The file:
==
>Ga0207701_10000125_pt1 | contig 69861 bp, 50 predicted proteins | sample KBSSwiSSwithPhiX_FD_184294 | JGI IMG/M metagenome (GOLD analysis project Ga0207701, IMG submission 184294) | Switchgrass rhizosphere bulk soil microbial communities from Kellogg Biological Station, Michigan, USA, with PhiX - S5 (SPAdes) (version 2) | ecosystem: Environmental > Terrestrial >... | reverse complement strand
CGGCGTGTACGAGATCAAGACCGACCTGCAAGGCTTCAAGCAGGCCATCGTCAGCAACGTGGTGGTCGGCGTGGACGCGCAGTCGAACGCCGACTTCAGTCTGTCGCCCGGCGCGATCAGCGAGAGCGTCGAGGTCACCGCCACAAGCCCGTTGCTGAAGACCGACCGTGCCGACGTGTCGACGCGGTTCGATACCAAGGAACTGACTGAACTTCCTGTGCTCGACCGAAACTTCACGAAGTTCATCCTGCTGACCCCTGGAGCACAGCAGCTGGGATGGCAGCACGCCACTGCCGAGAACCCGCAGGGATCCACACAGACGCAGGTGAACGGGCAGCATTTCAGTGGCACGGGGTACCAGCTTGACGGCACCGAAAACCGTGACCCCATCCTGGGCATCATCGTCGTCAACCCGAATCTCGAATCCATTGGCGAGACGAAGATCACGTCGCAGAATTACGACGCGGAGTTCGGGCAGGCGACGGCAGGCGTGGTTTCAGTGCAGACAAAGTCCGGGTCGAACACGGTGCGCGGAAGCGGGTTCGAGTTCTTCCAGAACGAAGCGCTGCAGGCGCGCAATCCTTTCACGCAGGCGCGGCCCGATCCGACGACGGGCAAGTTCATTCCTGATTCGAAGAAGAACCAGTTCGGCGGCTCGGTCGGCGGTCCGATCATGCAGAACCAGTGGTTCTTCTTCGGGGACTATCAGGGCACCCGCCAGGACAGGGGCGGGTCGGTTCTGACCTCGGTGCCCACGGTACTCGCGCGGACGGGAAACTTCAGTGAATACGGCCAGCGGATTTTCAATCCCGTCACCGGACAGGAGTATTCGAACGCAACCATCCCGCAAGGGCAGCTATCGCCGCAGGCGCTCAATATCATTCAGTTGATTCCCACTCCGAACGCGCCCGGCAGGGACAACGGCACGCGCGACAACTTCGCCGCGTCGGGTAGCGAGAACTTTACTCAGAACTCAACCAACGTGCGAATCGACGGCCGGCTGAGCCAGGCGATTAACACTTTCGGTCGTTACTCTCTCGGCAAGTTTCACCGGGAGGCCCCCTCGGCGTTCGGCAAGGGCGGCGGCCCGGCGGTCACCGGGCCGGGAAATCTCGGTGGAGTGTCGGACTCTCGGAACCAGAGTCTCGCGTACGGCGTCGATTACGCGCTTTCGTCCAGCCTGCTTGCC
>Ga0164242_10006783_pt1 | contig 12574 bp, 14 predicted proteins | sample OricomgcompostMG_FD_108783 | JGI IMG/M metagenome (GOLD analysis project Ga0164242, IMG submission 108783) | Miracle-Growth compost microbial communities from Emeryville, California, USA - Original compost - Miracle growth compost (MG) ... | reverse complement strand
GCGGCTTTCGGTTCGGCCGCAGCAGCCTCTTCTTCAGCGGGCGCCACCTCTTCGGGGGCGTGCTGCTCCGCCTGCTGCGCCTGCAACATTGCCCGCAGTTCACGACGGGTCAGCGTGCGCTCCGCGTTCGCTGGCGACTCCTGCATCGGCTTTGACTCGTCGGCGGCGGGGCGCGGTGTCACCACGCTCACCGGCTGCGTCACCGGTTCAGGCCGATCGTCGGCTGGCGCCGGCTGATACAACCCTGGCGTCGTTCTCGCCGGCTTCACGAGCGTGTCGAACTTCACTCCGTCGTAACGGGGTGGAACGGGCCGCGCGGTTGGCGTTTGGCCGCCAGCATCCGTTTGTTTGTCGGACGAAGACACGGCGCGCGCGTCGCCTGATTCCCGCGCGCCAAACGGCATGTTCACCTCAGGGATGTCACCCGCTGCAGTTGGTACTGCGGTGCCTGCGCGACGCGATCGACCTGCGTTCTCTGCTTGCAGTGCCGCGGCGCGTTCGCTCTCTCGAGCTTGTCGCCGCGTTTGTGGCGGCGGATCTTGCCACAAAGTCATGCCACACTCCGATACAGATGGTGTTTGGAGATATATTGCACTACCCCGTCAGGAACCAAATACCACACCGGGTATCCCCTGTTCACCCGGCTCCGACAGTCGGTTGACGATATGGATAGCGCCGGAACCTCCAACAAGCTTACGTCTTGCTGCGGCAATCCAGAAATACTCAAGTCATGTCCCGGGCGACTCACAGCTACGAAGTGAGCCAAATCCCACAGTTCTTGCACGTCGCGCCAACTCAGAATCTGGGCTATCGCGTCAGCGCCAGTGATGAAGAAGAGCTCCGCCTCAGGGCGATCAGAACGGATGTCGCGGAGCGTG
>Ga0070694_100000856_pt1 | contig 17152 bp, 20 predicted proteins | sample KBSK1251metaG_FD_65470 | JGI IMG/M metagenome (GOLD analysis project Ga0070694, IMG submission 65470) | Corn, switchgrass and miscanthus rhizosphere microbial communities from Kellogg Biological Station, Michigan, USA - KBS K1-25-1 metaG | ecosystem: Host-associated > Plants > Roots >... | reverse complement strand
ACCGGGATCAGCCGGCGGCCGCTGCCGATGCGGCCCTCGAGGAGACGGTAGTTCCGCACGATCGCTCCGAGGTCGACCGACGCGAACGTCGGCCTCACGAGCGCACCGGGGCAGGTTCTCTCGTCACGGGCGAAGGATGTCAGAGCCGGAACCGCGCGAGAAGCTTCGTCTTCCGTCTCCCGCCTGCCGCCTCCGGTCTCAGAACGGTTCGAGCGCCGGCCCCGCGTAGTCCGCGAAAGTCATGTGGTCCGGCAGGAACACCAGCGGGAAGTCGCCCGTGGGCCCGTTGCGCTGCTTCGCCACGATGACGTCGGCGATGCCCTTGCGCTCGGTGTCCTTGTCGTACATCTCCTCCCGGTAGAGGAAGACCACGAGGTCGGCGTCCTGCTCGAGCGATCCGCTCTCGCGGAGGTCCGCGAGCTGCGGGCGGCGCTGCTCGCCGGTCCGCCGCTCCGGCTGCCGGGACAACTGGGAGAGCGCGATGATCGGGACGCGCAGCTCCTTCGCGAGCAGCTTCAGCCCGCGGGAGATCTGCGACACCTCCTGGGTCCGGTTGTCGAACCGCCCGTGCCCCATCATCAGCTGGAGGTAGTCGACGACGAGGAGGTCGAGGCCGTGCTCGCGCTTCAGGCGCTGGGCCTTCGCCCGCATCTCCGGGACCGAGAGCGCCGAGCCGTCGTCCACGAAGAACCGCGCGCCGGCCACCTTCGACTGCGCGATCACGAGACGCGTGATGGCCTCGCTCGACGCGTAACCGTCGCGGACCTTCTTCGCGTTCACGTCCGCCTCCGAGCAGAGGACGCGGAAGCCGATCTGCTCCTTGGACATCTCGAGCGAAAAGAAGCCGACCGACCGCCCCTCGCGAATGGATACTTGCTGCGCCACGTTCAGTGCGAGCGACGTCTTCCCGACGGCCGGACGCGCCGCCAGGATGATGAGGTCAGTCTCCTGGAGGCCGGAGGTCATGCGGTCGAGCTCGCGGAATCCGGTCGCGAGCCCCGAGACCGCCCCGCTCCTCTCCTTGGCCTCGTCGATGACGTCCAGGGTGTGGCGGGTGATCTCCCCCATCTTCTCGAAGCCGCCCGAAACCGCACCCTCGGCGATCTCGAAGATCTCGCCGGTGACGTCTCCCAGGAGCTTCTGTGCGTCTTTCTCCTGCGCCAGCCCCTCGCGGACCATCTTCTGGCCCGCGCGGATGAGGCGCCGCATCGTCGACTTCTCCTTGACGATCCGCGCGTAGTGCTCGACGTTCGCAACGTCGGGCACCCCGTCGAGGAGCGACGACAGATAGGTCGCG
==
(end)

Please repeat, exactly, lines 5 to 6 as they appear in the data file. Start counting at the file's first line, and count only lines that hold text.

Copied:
>Ga0070694_100000856_pt1 | contig 17152 bp, 20 predicted proteins | sample KBSK1251metaG_FD_65470 | JGI IMG/M metagenome (GOLD analysis project Ga0070694, IMG submission 65470) | Corn, switchgrass and miscanthus rhizosphere microbial communities from Kellogg Biological Station, Michigan, USA - KBS K1-25-1 metaG | ecosystem: Host-associated > Plants > Roots >... | reverse complement strand
ACCGGGATCAGCCGGCGGCCGCTGCCGATGCGGCCCTCGAGGAGACGGTAGTTCCGCACGATCGCTCCGAGGTCGACCGACGCGAACGTCGGCCTCACGAGCGCACCGGGGCAGGTTCTCTCGTCACGGGCGAAGGATGTCAGAGCCGGAACCGCGCGAGAAGCTTCGTCTTCCGTCTCCCGCCTGCCGCCTCCGGTCTCAGAACGGTTCGAGCGCCGGCCCCGCGTAGTCCGCGAAAGTCATGTGGTCCGGCAGGAACACCAGCGGGAAGTCGCCCGTGGGCCCGTTGCGCTGCTTCGCCACGATGACGTCGGCGATGCCCTTGCGCTCGGTGTCCTTGTCGTACATCTCCTCCCGGTAGAGGAAGACCACGAGGTCGGCGTCCTGCTCGAGCGATCCGCTCTCGCGGAGGTCCGCGAGCTGCGGGCGGCGCTGCTCGCCGGTCCGCCGCTCCGGCTGCCGGGACAACTGGGAGAGCGCGATGATCGGGACGCGCAGCTCCTTCGCGAGCAGCTTCAGCCCGCGGGAGATCTGCGACACCTCCTGGGTCCGGTTGTCGAACCGCCCGTGCCCCATCATCAGCTGGAGGTAGTCGACGACGAGGAGGTCGAGGCCGTGCTCGCGCTTCAGGCGCTGGGCCTTCGCCCGCATCTCCGGGACCGAGAGCGCCGAGCCGTCGTCCACGAAGAACCGCGCGCCGGCCACCTTCGACTGCGCGATCACGAGACGCGTGATGGCCTCGCTCGACGCGTAACCGTCGCGGACCTTCTTCGCGTTCACGTCCGCCTCCGAGCAGAGGACGCGGAAGCCGATCTGCTCCTTGGACATCTCGAGCGAAAAGAAGCCGACCGACCGCCCCTCGCGAATGGATACTTGCTGCGCCACGTTCAGTGCGAGCGACGTCTTCCCGACGGCCGGACGCGCCGCCAGGATGATGAGGTCAGTCTCCTGGAGGCCGGAGGTCATGCGGTCGAGCTCGCGGAATCCGGTCGCGAGCCCCGAGACCGCCCCGCTCCTCTCCTTGGCCTCGTCGATGACGTCCAGGGTGTGGCGGGTGATCTCCCCCATCTTCTCGAAGCCGCCCGAAACCGCACCCTCGGCGATCTCGAAGATCTCGCCGGTGACGTCTCCCAGGAGCTTCTGTGCGTCTTTCTCCTGCGCCAGCCCCTCGCGGACCATCTTCTGGCCCGCGCGGATGAGGCGCCGCATCGTCGACTTCTCCTTGACGATCCGCGCGTAGTGCTCGACGTTCGCAACGTCGGGCACCCCGTCGAGGAGCGACGACAGATAGGTCGCG